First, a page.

Wednesday, December 16, 2009

The structure of the chasm.

I am reading "Rationality in Action", a fascinating philosophy book by a UC Berkeley professor John Searle. In the book, Searle not only critiques the so-called Classical Model of Rationality that, among other things, serves as a basis for today's thinking about organizations, but also provides a modern framework of rationality that can be applied to the theory and practice of innovation.

He makes a case for desire-independent reasons for action that are created by people who assume responsibilities, e.g. within an organization, when the take on certain roles. One immediate implication would be that Christensen's Values/Resources/Processes framework is incorrect in at least its Values and Processes aspects. That is, employees don't act in a certain way because they suddenly get company values when they join the organization. Rather, by joining it, they assume non-contractual obligations that set essential conditions for employment, and these conditions are enforced by organizational culture and a system of monetary and other incentives.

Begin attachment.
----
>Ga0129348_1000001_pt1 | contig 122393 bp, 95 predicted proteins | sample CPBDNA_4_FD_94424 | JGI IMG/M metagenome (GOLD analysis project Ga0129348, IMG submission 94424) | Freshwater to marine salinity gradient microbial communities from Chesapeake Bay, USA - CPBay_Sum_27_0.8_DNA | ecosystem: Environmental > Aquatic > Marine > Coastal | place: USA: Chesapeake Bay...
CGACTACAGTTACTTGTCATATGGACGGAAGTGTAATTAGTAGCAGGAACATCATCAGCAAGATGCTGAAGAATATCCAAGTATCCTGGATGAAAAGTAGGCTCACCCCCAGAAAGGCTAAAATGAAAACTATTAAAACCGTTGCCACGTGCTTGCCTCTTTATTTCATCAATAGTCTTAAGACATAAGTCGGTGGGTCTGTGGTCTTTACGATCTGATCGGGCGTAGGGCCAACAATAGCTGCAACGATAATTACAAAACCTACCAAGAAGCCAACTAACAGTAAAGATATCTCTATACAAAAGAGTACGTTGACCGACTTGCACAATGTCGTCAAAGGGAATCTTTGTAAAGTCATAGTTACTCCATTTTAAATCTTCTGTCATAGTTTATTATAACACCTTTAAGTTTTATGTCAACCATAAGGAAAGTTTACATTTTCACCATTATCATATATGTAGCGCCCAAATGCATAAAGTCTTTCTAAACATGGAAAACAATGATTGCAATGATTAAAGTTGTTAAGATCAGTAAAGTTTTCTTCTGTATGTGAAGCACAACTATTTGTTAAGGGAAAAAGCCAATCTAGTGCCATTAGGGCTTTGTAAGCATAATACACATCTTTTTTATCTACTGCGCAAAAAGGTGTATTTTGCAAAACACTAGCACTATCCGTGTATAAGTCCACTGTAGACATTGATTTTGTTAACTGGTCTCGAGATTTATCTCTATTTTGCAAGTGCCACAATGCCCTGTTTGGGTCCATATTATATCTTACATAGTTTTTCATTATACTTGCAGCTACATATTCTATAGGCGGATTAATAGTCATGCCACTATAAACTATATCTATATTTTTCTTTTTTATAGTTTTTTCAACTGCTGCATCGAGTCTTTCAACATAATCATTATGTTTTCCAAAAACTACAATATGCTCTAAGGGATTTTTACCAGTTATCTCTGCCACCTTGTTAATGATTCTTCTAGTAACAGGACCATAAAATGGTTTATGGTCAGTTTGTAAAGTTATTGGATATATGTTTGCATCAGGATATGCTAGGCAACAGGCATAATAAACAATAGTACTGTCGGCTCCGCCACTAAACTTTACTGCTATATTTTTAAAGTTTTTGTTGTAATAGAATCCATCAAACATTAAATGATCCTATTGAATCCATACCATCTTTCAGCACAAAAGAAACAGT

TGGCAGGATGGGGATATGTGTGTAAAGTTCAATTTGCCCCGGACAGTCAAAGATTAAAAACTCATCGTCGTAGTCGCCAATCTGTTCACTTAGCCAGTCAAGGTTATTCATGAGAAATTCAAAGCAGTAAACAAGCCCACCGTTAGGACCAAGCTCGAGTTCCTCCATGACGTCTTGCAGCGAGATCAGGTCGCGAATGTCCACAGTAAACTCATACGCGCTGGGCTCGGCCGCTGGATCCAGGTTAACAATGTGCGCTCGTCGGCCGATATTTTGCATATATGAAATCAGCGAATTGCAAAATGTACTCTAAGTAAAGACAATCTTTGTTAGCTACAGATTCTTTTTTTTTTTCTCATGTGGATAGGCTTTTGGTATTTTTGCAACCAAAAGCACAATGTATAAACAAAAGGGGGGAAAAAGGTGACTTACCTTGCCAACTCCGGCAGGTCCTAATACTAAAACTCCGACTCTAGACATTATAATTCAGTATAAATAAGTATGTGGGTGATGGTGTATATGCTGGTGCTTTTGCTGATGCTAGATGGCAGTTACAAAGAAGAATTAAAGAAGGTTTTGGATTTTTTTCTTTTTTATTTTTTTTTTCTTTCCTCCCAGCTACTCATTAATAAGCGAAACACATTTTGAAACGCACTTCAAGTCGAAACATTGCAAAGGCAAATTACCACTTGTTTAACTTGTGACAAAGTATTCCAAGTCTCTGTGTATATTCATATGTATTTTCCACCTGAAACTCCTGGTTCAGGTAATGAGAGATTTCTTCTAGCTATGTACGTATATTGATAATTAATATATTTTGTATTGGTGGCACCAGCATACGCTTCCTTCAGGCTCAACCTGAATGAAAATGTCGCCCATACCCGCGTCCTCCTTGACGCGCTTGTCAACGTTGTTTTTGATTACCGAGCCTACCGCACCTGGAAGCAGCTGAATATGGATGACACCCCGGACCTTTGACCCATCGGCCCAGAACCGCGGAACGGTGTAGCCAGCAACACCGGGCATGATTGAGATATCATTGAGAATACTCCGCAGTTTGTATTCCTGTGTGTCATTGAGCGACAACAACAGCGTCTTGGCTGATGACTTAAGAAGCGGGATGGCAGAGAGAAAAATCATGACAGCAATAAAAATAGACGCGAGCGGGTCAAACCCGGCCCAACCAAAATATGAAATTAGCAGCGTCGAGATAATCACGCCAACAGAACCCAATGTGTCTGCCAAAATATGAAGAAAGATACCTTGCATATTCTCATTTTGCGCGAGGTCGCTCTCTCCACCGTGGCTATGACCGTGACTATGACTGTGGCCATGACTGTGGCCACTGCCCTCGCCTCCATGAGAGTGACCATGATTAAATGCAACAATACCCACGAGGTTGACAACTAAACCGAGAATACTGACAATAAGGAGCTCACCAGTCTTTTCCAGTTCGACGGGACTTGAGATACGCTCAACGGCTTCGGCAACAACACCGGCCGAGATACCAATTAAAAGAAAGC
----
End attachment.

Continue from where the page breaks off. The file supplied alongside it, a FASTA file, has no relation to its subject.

Searle also talks about gaps "between causes in the form of your beliefs, desires, and other reasons, and the actual decision that you make." The gaps are as follows: 1) decision-making, when you have to make up your mind with regard to a course of actions; 2) action-making, i.e. the gap between decision and action; 3) activity-making, when you need to sustain the initial action to carry on a complex activity. Being aware of these three gaps is very important for designing and analysis of technology, i.e. a series of complex actions that involve equipment, people, management procedures, interfaces, and etc. (Chapter 1. p.14-15).

tags: theory, innovation, control, process, course, book

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